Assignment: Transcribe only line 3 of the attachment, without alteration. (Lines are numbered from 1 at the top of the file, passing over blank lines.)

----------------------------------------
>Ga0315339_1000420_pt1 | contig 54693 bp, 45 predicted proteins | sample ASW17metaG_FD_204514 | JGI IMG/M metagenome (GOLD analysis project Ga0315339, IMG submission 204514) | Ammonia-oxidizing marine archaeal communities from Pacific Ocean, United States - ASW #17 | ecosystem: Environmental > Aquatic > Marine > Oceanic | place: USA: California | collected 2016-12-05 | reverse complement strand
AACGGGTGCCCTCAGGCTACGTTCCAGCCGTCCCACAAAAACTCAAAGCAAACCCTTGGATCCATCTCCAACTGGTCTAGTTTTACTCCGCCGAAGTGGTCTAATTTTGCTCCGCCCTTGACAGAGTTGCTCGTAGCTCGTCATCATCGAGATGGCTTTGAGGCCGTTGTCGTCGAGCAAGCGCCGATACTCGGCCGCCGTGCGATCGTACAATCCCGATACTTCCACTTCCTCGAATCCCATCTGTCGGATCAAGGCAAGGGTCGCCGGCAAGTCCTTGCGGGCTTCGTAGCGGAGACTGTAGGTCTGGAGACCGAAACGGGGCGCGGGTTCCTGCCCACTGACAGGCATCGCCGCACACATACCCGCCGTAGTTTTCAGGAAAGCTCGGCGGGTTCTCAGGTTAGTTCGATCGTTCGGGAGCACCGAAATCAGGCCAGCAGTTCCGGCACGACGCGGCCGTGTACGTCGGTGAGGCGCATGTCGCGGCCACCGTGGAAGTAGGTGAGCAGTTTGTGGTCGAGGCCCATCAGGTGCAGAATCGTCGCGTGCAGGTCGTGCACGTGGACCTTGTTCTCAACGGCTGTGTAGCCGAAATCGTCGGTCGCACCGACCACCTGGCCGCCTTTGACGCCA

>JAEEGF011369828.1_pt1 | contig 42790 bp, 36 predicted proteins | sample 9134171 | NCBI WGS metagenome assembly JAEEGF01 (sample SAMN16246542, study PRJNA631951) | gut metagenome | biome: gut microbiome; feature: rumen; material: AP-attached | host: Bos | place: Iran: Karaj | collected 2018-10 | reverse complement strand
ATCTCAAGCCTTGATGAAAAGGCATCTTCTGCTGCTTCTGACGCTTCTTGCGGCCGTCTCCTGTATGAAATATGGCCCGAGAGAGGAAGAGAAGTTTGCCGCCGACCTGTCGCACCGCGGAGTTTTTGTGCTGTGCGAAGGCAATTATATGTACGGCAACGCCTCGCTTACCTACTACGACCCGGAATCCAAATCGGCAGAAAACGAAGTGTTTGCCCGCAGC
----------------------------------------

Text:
>JAEEGF011369828.1_pt1 | contig 42790 bp, 36 predicted proteins | sample 9134171 | NCBI WGS metagenome assembly JAEEGF01 (sample SAMN16246542, study PRJNA631951) | gut metagenome | biome: gut microbiome; feature: rumen; material: AP-attached | host: Bos | place: Iran: Karaj | collected 2018-10 | reverse complement strand